Vaginal tumors are the second most common reproductive tumor in dogs, comprising 2.4–3 percent of all tumors in dogs. In dogs 86 percent of vaginal tumors are benign smooth muscle tumors, often with fingerlike extensions (e.g., leiomyoma, a type of smooth muscle tumor; fibroleiomyoma, a fibrous tissue and smooth muscle tissue tumor; and fibroma, a fibrous tissue tumor). In dogs, a vaginal tumor may never bother the animal (and thus never be diagnosed), or it may cause complications that are not a direct result of the tumor, but a result of its presence in the body, such as with uterine leiomyomatas, which can cause excessive menstrual bleeding. Other complications can include painful urination, and difficult birthings.
Outside the vagina
Inside the vagina (intraluminal)
Female dogs that are unspayed are most commonly affeted with vaginal tumors, especially those that have never given birth.
Your veterinarian will perform a thorough physical exam on your dog, taking into account the background history of symptoms and possible incidents that might have led to this condition. Your veterinarian will order a blood chemical profile, a complete blood count, a urinalysis and an electrolyte panel. A vaginoscopy will be performed. This method uses a tiny instrument that is equipped with a camera for inspecting the inside of the vagina, and which is capable of cutting and gathering tissue for biopsy. The biopsy, along with a cytologic examination of an aspirate taken from the vaginal tissue may help to determine the vaginal tumor’s cell type. An examination of vaginal cells and tissue is necessary for a definitive diagnosis to be made.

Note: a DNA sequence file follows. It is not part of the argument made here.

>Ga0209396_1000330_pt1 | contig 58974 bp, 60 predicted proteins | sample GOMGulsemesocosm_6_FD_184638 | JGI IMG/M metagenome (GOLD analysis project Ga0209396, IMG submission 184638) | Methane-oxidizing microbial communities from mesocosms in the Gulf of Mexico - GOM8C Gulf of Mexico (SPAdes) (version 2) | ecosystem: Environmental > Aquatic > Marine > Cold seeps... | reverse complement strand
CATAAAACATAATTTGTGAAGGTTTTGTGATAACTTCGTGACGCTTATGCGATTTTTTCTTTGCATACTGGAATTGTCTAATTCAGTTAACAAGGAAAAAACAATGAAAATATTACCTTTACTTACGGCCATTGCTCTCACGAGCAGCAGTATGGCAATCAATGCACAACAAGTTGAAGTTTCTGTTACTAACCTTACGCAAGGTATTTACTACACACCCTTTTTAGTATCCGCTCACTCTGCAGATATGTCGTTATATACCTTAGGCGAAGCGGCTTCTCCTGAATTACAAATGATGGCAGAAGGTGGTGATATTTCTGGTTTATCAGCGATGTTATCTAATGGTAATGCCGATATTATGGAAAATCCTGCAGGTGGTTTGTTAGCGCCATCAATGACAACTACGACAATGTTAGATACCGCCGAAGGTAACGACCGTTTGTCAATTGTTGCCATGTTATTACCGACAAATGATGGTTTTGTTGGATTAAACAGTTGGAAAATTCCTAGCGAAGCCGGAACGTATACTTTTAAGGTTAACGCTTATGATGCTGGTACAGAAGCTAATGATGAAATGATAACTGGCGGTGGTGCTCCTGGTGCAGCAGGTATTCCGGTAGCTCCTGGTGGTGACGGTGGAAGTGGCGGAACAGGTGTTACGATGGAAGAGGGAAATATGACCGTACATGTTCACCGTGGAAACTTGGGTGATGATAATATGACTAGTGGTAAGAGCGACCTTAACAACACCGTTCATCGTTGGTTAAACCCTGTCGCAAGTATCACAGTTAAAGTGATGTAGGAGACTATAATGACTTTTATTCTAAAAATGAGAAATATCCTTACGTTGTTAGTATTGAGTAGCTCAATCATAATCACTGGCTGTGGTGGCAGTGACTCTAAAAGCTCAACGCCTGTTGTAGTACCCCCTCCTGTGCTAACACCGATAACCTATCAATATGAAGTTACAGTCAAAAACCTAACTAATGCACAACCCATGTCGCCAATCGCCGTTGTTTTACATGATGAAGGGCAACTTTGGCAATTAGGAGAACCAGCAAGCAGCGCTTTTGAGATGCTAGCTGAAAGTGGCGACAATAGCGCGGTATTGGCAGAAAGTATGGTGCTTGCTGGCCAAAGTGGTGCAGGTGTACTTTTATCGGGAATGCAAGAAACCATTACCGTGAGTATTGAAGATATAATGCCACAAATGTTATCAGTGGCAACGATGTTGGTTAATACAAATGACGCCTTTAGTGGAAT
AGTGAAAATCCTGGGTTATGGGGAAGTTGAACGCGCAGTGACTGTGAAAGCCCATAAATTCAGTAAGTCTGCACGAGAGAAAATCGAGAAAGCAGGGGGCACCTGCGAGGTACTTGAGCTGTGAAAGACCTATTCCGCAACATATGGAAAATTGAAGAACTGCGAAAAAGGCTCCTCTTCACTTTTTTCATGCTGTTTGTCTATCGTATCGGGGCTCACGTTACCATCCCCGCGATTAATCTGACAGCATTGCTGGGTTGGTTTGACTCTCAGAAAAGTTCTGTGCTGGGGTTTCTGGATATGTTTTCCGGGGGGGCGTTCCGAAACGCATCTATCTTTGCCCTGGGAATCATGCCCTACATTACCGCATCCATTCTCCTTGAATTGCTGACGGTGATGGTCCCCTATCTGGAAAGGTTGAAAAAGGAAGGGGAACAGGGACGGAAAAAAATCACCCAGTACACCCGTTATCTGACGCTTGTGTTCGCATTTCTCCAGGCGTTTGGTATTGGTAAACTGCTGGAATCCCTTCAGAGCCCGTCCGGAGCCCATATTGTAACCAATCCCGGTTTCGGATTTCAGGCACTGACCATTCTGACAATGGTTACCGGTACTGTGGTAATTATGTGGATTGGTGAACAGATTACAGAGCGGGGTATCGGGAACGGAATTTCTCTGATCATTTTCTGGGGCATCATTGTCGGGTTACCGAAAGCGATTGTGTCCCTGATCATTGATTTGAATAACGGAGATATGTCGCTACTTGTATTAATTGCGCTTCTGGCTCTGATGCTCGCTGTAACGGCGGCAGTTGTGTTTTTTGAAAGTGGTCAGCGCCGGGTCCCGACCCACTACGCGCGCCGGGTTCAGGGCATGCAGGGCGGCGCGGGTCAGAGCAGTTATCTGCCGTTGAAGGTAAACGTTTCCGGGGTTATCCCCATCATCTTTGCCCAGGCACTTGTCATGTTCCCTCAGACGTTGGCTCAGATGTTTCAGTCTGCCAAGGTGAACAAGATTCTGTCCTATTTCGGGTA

Chest X-rays should also be taken to check for spread of the cancer. Abdominal X-rays may show the vaginal tumor, while ultrasonography, vaginography, and urethrocystography may help to visualize a mass. Computed tomography (CT) and/or magnetic resonance imaging (MRI) will give a clearly outlined image of a tumor, allowing your doctor to assess for surgical feasibility, and to assess for possible degree of cancerous spread.
Surgical removal of the vaginal tumor with a concurrent spaying of the patient is the treatment of choice. For sarcomas and mast cell tumors (which are malignant), or for benign tumors which can not be completely removed, post-operative radiotherapy is indicated.
Your veterinarian will schedule follow-up appointments with you for your dog's X-rays as frequently as every three months if the tumor was malignant (aggressive and spreading). Bloodwork will be done before each chemotherapy treatment to check on your dog's health status and progress.
An in-depth examination of the properties of urine; used to determine the presence or absence of illness
The genitalia of a female; found on the outside
Something that becomes worse or life threatening as it spreads
The process of removing tissue to examine it, usually for medical reasons.
a) inhaling b) getting out fluid or gas by the act of sucking.
Not being able to cause harm; the opposite of malignant.
The end of the gastrointestinal tract; the opening at the end of the tract.
The time period in which a female is receptive to male attention